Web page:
Greitens' editorial starts out with a summary of where he once was:
I was raised as a Democrat. I was taught that Harry Truman was the greatest president ever because he was strong, stood up to the communists, and most important, he was from Missouri. I was taught to stand up for the little guy, and that bigger government was the best way to do that…There was one rather large problem. As I got older, I no longer believed in their ideas.
So, Greitens apparently still believes in standing up for “the little guy.” But he wants to do that by joining the Republican party—the party of the 1-percenters, the party that has somehow convinced a lot of “little guys” that Republicans care about them while picking their pockets, refusing to raise the minimum wage, and trying to kill Social Security.
…I had concluded that liberals aren’t just wrong. All too often they are world-class hypocrites. They talk a great game about helping the most vulnerable, with ideas that feel good and fashionable. The problem is their ideas don’t work, and often hurt the exact people they claim to help.
Wait, who are the hypocrites? Sorry, Eric, but “talking a great game about helping the most vulnerable,” while doing the exact opposite has become a Republican trademark.
Greitens complains that,
…After four tours of duty as a Navy SEAL officer, I came home from Iraq and watched the VA – the second-biggest bureaucracy in the country – fail my friends. The VA was broken and my friends were suffering. And yet, time and again, the only “solution” I heard from liberals was to spend more money. It made me angry.
I agree that the VA has not worked for many veterans. But who broke it by cutting its funds? And who started two unnecessary—unfunded—wars, without planning for the hundreds of thousands of wounded soldiers they spawned?Check your history, Eric: Those were the actions of a Republican president and a Republican-dominated Congress.
Greitens goes on to say:
I became a conservative because I believe that caring for people means more than just spending taxpayer money; it means delivering results. It means respecting and challenging our citizens, telling them what they need to hear, not simply what they want to hear.
I’m afraid that Greitens has that all backwards. What Republicans tell citizens–what they want them to hear– is that “we have the greatest healthcare system in the world,” and that “we live in the greatest country in the world,” and that tax breaks for huge corporations will trickle down as more jobs and more money for little guys, and that a raise in the minimum wage is bad for America.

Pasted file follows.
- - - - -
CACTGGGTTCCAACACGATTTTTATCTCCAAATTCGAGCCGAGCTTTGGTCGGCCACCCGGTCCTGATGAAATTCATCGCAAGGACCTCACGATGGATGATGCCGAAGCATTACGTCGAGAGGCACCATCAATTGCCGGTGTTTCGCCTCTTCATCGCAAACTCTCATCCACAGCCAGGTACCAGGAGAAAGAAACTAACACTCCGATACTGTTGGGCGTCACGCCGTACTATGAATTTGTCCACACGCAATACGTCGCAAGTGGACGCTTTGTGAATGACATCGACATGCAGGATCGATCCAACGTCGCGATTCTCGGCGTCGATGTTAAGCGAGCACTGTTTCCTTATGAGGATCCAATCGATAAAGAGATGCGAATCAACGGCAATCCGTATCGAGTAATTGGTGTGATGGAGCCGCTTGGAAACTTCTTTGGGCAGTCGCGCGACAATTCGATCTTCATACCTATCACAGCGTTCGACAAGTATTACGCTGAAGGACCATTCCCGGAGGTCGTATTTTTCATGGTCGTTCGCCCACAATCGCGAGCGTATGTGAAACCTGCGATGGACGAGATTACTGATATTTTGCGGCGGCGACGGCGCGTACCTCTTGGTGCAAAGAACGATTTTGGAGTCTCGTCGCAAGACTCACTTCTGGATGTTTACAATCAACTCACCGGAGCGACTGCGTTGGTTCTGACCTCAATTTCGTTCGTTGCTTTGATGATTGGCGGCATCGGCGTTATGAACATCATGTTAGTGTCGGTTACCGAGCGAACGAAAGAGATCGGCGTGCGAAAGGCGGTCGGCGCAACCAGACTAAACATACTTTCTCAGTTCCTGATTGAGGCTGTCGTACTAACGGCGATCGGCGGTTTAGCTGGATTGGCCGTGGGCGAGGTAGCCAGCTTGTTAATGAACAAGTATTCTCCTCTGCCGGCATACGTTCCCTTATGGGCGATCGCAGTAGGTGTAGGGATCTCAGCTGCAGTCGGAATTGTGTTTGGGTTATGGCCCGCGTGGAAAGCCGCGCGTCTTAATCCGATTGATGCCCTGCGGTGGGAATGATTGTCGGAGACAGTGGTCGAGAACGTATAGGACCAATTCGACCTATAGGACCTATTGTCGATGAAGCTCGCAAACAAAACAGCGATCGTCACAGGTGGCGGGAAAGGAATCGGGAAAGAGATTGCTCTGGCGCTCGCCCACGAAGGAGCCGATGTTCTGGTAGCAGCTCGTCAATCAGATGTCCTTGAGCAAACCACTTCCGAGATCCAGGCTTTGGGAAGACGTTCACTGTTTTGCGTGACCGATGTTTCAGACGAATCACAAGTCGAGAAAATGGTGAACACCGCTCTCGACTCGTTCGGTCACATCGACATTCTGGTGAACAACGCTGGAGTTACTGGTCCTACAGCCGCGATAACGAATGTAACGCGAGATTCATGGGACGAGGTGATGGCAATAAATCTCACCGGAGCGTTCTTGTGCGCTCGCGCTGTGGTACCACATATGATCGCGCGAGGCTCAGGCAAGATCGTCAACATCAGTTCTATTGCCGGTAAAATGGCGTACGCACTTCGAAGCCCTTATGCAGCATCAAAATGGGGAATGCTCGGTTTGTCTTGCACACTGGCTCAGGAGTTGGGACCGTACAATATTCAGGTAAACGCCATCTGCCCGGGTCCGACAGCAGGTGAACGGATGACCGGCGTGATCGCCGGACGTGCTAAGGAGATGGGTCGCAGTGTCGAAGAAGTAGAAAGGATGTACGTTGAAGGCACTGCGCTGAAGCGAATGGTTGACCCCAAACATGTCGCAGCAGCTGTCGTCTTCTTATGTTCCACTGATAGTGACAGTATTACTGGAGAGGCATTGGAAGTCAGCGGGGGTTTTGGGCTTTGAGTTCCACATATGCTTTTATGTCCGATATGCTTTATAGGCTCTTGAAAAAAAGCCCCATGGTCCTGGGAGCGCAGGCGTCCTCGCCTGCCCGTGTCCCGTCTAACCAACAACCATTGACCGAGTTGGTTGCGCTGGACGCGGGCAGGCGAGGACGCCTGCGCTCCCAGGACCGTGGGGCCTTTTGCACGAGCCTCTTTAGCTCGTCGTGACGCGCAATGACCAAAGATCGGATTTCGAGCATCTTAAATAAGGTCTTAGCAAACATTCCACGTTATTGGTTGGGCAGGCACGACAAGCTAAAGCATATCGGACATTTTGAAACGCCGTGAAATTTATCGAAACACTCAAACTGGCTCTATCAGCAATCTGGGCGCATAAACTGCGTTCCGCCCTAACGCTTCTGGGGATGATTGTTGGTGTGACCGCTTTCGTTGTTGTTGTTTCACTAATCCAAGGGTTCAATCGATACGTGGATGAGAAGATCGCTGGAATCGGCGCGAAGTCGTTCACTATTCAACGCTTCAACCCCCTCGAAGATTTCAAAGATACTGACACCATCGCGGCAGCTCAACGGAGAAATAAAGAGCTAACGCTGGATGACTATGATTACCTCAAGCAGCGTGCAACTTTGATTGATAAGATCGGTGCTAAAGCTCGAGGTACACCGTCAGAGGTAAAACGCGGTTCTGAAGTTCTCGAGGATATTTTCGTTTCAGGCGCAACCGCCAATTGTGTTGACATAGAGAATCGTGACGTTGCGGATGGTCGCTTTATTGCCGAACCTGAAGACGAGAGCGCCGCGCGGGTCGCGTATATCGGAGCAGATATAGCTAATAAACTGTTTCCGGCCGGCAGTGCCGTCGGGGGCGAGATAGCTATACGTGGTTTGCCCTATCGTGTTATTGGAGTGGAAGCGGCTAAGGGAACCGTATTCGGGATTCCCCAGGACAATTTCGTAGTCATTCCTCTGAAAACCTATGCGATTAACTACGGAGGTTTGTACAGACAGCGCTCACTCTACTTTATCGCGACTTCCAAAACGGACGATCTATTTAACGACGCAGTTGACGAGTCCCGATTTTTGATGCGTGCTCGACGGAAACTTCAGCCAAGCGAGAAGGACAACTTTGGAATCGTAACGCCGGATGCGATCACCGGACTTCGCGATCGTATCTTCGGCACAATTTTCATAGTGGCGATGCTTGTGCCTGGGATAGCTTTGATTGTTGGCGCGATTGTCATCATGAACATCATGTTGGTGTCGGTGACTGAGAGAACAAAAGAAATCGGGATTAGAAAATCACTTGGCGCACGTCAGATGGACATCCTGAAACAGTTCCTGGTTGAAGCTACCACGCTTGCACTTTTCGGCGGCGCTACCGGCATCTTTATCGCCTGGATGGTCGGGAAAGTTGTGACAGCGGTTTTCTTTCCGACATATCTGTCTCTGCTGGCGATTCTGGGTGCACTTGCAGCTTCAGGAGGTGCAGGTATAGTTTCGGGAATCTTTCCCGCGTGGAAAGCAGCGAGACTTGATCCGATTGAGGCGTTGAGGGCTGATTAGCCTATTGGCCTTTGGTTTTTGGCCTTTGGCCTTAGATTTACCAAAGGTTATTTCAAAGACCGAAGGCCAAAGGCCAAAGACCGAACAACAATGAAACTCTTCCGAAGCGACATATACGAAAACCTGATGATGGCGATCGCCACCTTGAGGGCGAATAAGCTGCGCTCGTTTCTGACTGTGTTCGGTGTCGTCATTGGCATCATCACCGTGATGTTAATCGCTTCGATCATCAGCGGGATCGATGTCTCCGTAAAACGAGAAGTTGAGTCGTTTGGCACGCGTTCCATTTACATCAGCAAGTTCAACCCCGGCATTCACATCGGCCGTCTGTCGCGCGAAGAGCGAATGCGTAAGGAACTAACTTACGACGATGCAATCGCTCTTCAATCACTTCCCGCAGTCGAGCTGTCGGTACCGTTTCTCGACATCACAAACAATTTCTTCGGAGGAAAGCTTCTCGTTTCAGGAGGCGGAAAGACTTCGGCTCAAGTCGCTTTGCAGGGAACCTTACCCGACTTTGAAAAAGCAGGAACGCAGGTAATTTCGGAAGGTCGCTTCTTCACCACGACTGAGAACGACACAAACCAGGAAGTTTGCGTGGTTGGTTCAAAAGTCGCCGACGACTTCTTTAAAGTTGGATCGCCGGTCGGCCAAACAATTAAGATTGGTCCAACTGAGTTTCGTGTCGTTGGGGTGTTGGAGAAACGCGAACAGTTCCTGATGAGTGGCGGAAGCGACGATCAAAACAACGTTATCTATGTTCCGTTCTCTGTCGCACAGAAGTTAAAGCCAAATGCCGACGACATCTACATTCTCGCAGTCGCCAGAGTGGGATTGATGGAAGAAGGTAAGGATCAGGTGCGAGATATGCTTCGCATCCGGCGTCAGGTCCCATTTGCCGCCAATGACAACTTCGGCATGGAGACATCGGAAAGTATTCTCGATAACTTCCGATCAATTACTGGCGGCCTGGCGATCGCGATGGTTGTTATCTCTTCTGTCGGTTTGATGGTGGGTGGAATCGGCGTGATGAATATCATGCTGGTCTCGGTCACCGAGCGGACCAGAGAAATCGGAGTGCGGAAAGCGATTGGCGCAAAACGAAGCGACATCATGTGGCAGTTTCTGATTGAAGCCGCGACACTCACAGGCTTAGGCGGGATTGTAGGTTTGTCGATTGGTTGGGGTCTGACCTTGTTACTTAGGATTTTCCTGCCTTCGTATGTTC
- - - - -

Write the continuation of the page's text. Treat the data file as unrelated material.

But what citizens actually “need to hear” is that their homes are in foreclosure because Republicans would rather protect banks than people; that they are not going to get a living wage or a raise, because Republicans would rather kill unions and help their corporate donors rather than workers; and that the biggest result of “trickle down” economics has been the biggest trickle up transfer of wealth in the history of this country.
The worst are politicians who smugly talk about caring for the little guy, and then abandon the poorest, and most vulnerable.
So true. So, Eric, why would you want to join Republican efforts to cut TANF funds and food stamps and to prevent hundreds of thousands of people from getting Medicaid health benefits? The people who rely on these things literally to stay alive are the poorest and the most vulnerable.
I believe Missouri is heading the wrong direction, and I don’t trust the career politicians who created this mess to fix it.
And I agree that Missouri is heading the wrong direction. But the damage is being done by the Republican-dominated Missouri State Legislature. We are intermittently saved from total disaster only by the tenuous veto power of our Democratic governor. I would like to think that a person like Eric Greitens, who seems intelligent and well-intentioned, would not want to be a rubber-stamp for the economically, medically and socially dangerous laws that Missouri’s right-wing legislators seem intent on inflicting onto their constituents.
Finally, Greitens states what he would do differently:
I believe in replacing ObamaCare with something that actually works. I believe in putting working families and job creation ahead of special interests. I believe that in a free society we have to defend religious liberties and the 2nd Amendment, and protect innocent life, so everyone has the freedom to pursue happiness. I believe in reforming welfare, so every person can have a chance at a life of dignity, purpose, and meaning.
In other words, he doesn’t have any ideas, just platitudes and Republican talking points. He’s come a long way from his Democratic upbringing, which he describes as “standing up for the little guy, for working families and the middle class.” Instead, he has shifted to Republican red-meat, fundraising gold in the form of phrases like “religious liberties” [anti-same-sex marriage], “2nd Amendment” and “protecting innocent life.”
“We don’t need more rhetoric,” he says. But that’s all we get from Greitens. Go to his website: You can donate, and you can read Greiten’s’ resume, and you can see how handsome he is. But you can’t find anything specific about any new ideas or policies.
It’s very disappointing. Before he got lost in Republican-land, Greitens shoulda coulda woulda been someone we mighta been able to get behind.
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